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Upfront

Tallahassee's conflicted interests

Why real ethics reform will never happen in Florida

Saunders, who sits on the board of Planned Parenthood of Greater Orlando and is a longtime political advocate for Equality Florida, isn't yet certain how his own professional interests will affect his duties. He's been assigned to three education committees and a health care-quality subcommittee, he says, some of which could produce some overlap. He's currently in discussions and "answering all the questions" about his relationships with both organizations, and will make the decision whether to sever ties when he knows more. "My hope is I'll continue to work with them," he says.

State Sen. Darren Soto, D-Orlando – a veteran of the House who was elected to the more powerful body this November – says that the new Senate rule barring votes on conflicts of interests is a good step. He alludes to a conflict between bicameral cousins state Sen. J.D. Alexander, R-Lake Wales, and former state Rep. Baxter Troutman, R-Winter Haven, who, when voting on the SunRail deal with CSX Corp. transportation company in 2009, took different approaches to whether they should vote on it or not. Both had a family business interest in CSX via Phoenix Industries. Troutman abstained from voting and criticized Alexander for not doing the same. Now both houses will require disclosure.

"I think we have to start with what we're doing already, which is direct conflicts of interest," Soto says. "If something is going to benefit you or your family, that should be addressed. The indirect stuff is more difficult."

That nuanced gray area is has been the regular stomping ground of outgoing Sen. Paula Dockery, R-Lakeland. Dockery, who has served in the legislature for 16 years, has presented a conflict-of-interest bill five times – including the 2012 session – only to see it die in committee. She's also been a proponent of multiple other ethics reforms, including those involving budgetary accountability.

"What's happened in the past is that questionable things would appear in the budget, things like the Taj Mahal," she says, referring to a notorious $48 million appropriation for an extravagant courthouse in Tallahassee in 2007. "Somebody had to sit at a typewriter or keyboard and put it in. Things don't just magically appear. Anything that's of significance needs to have somebody's name attached to it."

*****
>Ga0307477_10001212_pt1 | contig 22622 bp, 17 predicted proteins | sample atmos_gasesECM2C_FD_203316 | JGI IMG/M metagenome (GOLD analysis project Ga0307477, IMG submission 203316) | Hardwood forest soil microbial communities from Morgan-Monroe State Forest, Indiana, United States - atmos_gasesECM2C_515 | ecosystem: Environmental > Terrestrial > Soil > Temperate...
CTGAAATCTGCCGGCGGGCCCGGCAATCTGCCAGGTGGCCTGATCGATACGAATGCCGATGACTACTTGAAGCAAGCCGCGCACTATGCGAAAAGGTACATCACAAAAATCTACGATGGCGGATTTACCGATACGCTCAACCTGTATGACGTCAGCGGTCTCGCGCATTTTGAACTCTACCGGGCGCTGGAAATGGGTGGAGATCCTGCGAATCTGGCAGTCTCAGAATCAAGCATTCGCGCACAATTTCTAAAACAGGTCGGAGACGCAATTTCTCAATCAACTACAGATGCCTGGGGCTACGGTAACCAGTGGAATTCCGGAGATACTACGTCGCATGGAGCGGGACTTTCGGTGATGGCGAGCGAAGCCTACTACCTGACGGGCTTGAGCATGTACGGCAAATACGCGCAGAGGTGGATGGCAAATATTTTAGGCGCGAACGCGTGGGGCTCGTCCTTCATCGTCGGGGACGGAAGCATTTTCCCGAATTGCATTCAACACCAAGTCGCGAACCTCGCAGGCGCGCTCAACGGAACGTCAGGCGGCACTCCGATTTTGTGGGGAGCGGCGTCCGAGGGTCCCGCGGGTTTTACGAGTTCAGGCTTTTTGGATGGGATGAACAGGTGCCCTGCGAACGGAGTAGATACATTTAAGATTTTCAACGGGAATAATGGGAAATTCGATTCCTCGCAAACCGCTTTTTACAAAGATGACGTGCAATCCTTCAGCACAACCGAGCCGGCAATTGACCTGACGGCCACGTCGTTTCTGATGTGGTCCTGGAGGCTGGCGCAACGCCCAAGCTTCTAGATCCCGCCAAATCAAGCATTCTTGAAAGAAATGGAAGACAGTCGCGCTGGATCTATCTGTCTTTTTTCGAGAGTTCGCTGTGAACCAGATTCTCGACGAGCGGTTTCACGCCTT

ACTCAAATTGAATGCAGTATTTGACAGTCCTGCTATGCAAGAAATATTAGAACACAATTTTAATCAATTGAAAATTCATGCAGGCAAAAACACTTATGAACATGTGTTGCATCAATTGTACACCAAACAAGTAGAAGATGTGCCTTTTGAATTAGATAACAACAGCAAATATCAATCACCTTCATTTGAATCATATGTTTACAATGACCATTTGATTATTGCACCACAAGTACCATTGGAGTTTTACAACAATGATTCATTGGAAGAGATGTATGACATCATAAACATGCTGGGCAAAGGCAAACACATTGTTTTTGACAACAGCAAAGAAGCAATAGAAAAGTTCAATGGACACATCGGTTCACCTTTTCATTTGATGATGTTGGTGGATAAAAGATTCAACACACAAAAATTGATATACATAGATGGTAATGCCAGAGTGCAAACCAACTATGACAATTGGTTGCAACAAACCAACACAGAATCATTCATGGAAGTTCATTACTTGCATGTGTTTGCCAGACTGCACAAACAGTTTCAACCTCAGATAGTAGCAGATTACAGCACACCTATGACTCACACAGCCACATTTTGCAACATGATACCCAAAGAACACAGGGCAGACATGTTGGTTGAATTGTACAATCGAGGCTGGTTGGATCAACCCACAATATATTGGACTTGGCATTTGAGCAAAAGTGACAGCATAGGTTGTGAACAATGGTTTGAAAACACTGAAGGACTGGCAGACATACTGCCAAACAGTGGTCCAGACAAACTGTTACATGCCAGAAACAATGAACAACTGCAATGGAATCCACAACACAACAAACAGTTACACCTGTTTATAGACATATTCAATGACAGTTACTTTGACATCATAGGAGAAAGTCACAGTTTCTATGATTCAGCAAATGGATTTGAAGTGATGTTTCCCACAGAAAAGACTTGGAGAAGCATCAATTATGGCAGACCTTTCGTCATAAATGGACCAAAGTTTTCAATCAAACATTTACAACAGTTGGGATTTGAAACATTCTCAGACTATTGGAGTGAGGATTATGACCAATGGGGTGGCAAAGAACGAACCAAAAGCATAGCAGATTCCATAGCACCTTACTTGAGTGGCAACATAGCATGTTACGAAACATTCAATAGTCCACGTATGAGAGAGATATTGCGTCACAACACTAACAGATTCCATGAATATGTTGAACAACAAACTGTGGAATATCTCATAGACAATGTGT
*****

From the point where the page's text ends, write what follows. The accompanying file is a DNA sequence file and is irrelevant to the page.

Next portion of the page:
But more often than not, Dockery would encounter the blank faces of politicians unwilling to admit their part in the spending process. For the most part, she lays the problem on the culture of getting away with it in Tallahassee. People don't mean to be "sneaky" – they just are. "At the very minimum, staff knows," she says. "There's an unwritten rule; common sense would dictate that your job is going to be on the line if you're chatty. They hold a lot of secrets."

Dockery says she'll continue to advocate from the private sector for public ethics reform, and she's publicly praised the efforts of Integrity Florida in her Florida Voices online column. Unlike many of her peers, she's not leaving office and falling into a high-paying job or a lobbying position. Former House Speakers Dean Cannon and Larry Cretul recently launched Capitol Insight LLC, a Tallahassee lobbying firm rumored to count the Florida Chamber of Commerce among its moneyed clientele. Dockery is reportedly retiring to spend more time with her family, though she seems to understand the temptation of career gain.

"That's kind of the problem," she says. "Florida is such a large state. We're part-time legislators making $29,000 a year, so the people who are running have to have another job or be involved in other arrangements. That opens it up to seeing these grand opportunities. If the salary were equivalent to a full-time position, then it would be a lot easier to not have these conflicts of interest."

As of now, nobody is proposing a raise.

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